Swiss Family Restaurant. This is the term our chef friend, Roberto Trevino, uses when he describes a family-run restaurant like ours. What does it mean? Well, you won’t find it in Merriam Webster’s Dictionary, and it’s not on Wikipedia. I think Roberto use the term to refer to a traditional family run restaurant with quirky twists. That’s my family, and that’s eat@canebay, our restaurant. We work and raise our son on a tiny island in the middle of the Caribbean where a magnificent beach meets a lush tropical forest. But it’s the quirkiness: A beautiful location mixed with, how shall I put it, a high level of “not normal.”
Restaurant life in the islands is a mixture of hard work, some luck and a heavy dose of bull force determination. Trailers are often waylaid by customs officials while perishable goods spoil on the docks until their lunch break ends or the mood strikes. And if the bureaucracy and island time doesn’t slay your menu, the food supply chain will. Imagine purveyors telling you they are out of pantry staples like eggs or flour. Well, that’s the day you have an eggless, flourless menu. Gluten Intolerants rejoice! All you can do is change the menu. That’s why I laminate everything and use chalkboard menus—simply wipe and rewrite. They call me the laminatrix; a laminator being one of my favorite purchases. And on top of all that, taxes are high and our power bill is ridiculous. But even with all these tribulations, we LOVE what we do! We LOVE being in the restaurant business, and best of all we LOVE that we can bring our son to work everyday!
Our son was born in a hospital like most babies, but he has been raised in the restaurant’s kitchen. At six weeks, he was in a bouncy seat on the line. At six months, he was in a backpack looking over my husband, Frank’s shoulder watching everything: chopping, prepping and plating. By four years, he was telling us the toilet paper has been 86’ed in home bathroom, and now at 11, he is a sometime sous chef, busboy and bartender; but only when the mood strikes. All his life he has heard mom and dad talk, breath and live restaurant culture. This has affected our son so much so that going to restaurants on St. Croix, or anywhere, can be difficult. Beware the server that waits on our table; he or she will be interrogated by our son on the freshness of the fish, the origin of the rabbit or the diet and living conditions of the chicken. He will try just about anything, but he IS a picky eater and expects impeccable service. He has even gone so far as to stop me before going into a restaurant where he had never been and asked: “Mom, do we know anyone that works here?” That’s his way of asking whether we are going to be taken care of. Like everyone, he wants to go out to dinner and be wowed!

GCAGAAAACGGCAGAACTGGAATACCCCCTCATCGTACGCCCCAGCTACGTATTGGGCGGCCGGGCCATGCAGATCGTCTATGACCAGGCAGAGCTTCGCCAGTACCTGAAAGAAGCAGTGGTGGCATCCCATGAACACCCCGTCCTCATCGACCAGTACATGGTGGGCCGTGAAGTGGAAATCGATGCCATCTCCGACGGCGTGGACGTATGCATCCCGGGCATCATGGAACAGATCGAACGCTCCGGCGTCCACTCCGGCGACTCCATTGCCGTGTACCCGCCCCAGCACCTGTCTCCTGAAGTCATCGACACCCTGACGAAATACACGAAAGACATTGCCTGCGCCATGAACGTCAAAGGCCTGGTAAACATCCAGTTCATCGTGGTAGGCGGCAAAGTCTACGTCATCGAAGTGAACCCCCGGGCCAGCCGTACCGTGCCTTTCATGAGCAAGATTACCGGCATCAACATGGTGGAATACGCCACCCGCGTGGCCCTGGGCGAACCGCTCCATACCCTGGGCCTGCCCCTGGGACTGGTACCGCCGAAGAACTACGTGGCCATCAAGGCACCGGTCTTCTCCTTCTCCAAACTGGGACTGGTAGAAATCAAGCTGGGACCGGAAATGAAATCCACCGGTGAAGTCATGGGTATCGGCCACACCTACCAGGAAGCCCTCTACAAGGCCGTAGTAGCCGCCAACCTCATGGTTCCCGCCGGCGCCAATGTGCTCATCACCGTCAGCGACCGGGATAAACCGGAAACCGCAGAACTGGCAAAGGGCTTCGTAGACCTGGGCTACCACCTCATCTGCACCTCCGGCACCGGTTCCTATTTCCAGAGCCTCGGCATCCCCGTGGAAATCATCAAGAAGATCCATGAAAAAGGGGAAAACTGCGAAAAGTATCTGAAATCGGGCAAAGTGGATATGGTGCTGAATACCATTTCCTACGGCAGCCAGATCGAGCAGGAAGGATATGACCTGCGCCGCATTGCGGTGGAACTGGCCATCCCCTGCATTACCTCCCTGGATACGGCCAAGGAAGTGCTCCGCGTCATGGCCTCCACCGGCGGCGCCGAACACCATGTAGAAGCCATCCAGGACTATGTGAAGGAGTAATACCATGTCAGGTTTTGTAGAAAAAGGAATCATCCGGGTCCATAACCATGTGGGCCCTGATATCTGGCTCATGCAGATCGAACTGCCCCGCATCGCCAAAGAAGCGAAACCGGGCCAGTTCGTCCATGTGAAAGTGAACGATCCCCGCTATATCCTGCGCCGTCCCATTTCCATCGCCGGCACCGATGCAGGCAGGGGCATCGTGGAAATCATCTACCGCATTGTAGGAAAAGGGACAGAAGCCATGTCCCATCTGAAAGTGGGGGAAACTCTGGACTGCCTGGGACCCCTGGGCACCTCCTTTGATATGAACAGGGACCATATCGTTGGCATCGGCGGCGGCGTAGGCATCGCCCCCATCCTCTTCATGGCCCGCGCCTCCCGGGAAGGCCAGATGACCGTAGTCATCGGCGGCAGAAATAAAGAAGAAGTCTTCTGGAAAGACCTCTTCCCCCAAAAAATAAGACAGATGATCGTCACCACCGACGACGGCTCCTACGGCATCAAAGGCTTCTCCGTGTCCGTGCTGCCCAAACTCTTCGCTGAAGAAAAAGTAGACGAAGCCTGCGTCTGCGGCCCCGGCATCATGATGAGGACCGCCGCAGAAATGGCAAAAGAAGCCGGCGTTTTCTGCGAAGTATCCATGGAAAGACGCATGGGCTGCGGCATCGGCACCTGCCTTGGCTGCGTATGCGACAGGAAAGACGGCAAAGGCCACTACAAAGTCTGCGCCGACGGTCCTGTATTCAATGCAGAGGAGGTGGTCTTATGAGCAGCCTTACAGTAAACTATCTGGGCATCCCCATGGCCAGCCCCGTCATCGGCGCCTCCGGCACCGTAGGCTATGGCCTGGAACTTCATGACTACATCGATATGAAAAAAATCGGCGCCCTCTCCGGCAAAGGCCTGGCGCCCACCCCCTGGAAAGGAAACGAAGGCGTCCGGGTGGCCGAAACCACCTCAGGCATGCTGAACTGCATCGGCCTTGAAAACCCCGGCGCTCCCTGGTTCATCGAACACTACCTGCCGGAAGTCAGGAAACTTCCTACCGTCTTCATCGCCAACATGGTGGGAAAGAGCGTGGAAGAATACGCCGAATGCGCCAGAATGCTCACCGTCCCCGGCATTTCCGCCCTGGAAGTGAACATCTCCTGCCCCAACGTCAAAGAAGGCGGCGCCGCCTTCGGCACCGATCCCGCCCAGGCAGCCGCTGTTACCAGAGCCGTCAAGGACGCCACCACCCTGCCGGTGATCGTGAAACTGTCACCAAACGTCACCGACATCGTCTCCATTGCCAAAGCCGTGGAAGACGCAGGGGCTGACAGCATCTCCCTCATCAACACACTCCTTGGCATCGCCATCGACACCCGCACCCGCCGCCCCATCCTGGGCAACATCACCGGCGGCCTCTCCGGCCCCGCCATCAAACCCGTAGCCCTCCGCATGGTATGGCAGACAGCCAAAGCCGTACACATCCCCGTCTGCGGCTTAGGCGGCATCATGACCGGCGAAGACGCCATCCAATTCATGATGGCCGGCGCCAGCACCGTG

Although he has aptitude and instinct, Mad Dog, that’s the boy’s nickname, would definitely rather be surfing or diving than helping his dad break down a 75 pound tuna. That said, if hard pressed he could catch and kill a lobster and make an amazing dinner. We have customers who have known him his whole life, see him and say, “You have gotten so tall and grown so much, what do you want to be when you grow up?” Ironically he says “not a chef.” This week he wants to be a stock broker. I have mixed emotions.
That’s our Swiss Family Restaurant.